Frank Phillips’ Painting 1 class jumped into a project of color mixing and pixelation this fall. Their creations are now on display in the Ainslie Arts Center main hallway… but there’s a high-tech twist to what might initially be a low-tech assignment!
Phillips’ introductory panel to the exhibit offers an explanation of the lessons learned and the added “smart” feature of the experience:
Academic painting first requires practical understanding about how to mix color. Traditional practice would involve creating a color wheel whereby the three Primary Colors pair to produce Secondary Colors; from those, students mix for the combinations in between. Then, each Primary and Secondary would receive greater investigation when nuanced with white, black, gray, and colors from the other side of the wheel.
The results of these exercises are akin to the importance of learning your scales, but leaves the student with an unartistic rote duplicate of his/her peers; and they don’t engage with the curiosity of how colors relate to one another compositionally, once mixed and put in place.
The paintings in the Ainslie Hallway Gallery offer a different approach to color mixing; each student was given an unknown-to-them pixelated masterwork, and asked to replicate it (square by square). Slow in the beginning, students quickly figured out how to mix the paints, using the correct pigments (similar to those steps performed in a traditional approach). Repetitive color-mixing, when reacting to what’s directly in front of you, engages one with specific problem-solving and will ultimately build the “wax on, wax off” skillset needed by a painting-from-life artist. During the process, students also realized that, though uniquely different, squares often shared similar root properties; this, too, translates to working from life and establishes color-balance understanding.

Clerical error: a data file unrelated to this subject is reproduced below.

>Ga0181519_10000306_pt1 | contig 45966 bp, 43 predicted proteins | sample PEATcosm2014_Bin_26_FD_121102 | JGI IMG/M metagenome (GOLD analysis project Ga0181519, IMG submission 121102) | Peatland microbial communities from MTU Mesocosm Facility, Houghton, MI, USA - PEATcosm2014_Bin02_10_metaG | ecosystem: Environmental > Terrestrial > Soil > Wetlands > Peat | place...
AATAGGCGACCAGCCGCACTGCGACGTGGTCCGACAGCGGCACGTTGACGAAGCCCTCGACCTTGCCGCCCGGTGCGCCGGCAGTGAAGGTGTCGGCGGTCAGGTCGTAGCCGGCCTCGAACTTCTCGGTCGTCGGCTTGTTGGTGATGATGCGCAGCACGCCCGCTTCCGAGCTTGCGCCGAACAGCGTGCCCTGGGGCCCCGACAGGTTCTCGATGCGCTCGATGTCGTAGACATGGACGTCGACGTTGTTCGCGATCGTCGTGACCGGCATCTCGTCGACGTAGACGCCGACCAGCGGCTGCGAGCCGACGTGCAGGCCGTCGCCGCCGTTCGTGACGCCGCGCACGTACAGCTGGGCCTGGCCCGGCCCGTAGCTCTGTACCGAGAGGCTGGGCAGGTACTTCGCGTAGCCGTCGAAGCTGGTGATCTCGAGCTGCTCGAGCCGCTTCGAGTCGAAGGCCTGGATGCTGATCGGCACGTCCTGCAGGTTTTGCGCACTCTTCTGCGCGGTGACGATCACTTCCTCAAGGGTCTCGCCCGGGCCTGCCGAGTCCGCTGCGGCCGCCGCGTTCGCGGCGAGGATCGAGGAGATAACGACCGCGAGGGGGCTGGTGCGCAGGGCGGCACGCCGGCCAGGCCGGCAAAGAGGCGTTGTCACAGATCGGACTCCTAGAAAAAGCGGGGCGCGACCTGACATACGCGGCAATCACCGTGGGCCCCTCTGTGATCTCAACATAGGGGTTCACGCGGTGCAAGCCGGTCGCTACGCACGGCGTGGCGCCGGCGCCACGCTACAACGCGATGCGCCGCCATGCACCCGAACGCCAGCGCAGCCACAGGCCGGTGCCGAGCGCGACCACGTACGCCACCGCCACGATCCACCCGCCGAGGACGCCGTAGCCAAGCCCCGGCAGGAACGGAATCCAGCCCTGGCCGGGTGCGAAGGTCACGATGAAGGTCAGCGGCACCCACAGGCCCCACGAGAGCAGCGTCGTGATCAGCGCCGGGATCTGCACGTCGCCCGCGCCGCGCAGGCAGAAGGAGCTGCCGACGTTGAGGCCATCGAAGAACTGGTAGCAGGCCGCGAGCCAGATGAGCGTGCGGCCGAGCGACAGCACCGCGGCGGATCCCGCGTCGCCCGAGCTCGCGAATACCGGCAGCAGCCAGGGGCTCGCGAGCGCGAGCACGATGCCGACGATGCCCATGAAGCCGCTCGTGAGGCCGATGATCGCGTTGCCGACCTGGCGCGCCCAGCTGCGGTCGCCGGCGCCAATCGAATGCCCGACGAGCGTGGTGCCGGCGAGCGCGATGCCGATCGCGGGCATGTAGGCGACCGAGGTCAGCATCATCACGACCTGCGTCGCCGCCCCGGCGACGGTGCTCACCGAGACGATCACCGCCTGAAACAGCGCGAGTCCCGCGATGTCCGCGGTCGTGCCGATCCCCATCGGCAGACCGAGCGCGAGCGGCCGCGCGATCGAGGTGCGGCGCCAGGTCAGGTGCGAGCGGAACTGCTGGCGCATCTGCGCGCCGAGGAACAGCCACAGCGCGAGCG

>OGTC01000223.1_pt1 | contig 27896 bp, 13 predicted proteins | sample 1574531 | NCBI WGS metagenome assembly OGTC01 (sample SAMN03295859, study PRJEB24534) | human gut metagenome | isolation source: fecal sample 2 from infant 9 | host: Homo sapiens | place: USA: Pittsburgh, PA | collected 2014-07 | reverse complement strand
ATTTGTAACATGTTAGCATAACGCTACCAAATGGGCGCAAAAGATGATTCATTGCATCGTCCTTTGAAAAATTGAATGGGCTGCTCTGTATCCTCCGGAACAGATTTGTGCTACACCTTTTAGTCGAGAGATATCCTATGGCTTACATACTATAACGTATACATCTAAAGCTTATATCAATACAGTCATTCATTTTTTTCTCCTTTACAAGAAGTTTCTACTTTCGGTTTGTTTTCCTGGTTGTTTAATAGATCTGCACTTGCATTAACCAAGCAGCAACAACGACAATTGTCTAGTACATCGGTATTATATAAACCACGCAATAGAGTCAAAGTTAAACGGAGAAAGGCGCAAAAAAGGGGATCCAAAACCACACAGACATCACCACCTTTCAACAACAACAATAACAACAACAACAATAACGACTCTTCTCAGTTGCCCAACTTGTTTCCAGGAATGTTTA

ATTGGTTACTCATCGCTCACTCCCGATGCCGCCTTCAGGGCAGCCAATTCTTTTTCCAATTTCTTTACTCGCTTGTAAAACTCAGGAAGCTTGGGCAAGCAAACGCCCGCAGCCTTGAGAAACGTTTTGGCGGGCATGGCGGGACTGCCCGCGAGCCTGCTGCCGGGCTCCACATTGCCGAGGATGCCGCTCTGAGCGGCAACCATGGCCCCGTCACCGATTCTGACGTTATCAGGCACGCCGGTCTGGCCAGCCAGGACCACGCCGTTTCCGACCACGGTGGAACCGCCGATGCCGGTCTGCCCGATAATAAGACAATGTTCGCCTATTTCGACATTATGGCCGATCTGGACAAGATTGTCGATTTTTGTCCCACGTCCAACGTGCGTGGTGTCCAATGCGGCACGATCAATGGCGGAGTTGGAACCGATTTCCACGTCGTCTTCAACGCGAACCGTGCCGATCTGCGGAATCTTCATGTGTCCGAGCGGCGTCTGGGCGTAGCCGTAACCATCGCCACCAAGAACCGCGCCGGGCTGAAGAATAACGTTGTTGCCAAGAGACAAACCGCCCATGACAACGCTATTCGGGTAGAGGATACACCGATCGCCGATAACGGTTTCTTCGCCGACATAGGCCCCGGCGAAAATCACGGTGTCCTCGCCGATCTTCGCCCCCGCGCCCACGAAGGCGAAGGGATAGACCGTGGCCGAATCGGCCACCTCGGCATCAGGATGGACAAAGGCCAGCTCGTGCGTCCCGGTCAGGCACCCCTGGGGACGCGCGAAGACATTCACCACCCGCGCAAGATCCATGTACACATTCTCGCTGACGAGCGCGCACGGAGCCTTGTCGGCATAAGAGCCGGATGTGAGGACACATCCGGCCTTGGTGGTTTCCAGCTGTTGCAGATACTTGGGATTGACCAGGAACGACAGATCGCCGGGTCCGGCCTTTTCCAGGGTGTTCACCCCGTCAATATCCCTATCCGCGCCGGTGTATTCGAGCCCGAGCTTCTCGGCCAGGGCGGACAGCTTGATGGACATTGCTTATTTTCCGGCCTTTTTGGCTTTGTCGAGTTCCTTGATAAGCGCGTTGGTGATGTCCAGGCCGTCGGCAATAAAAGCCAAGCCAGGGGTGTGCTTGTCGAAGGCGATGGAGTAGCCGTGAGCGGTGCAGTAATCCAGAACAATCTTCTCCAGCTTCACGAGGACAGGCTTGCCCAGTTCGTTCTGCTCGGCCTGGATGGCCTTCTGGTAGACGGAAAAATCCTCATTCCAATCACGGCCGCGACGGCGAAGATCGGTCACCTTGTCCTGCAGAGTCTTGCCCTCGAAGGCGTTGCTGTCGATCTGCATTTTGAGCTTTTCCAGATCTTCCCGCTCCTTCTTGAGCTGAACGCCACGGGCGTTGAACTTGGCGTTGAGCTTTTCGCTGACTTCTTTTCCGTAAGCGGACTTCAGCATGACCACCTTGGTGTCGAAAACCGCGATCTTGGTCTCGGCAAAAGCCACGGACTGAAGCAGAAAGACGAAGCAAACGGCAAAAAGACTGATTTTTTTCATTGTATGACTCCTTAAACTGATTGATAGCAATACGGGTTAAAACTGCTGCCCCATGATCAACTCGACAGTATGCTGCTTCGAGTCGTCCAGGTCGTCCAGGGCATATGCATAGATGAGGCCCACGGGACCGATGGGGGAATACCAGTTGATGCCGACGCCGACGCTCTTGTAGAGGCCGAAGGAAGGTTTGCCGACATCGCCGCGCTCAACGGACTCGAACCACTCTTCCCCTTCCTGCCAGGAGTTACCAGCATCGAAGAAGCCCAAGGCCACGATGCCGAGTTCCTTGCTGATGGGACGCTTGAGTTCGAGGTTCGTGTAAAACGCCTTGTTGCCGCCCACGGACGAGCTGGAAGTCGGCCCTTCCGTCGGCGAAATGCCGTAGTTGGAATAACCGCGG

When assembled, the final paintings offer a glimpse into how the original masters constructed their works so that color supported and strengthened their compositions. Our students’ pieces are Modern/Post Modern re-imaginings of their sources. All masterworks are currently on-view at the Smithsonian National Gallery of Art. And all artists included in this survey have work that is held within the Episcopal High School Art Collection.
To virtually view the original work on your mobile device, download HPReveal, and follow FrankPPhillips. Open the App and point the viewfinder at an individual student work; the masterwork should emerge on the screen.
Several dozen alumni and special guests spent their Friday, November 9, on the Holy Hill participating in panel discussions and other sessions, first for students and later for alumni and parents, exploring Episcopal's segregated past and its gradual progress after integrating in 1968.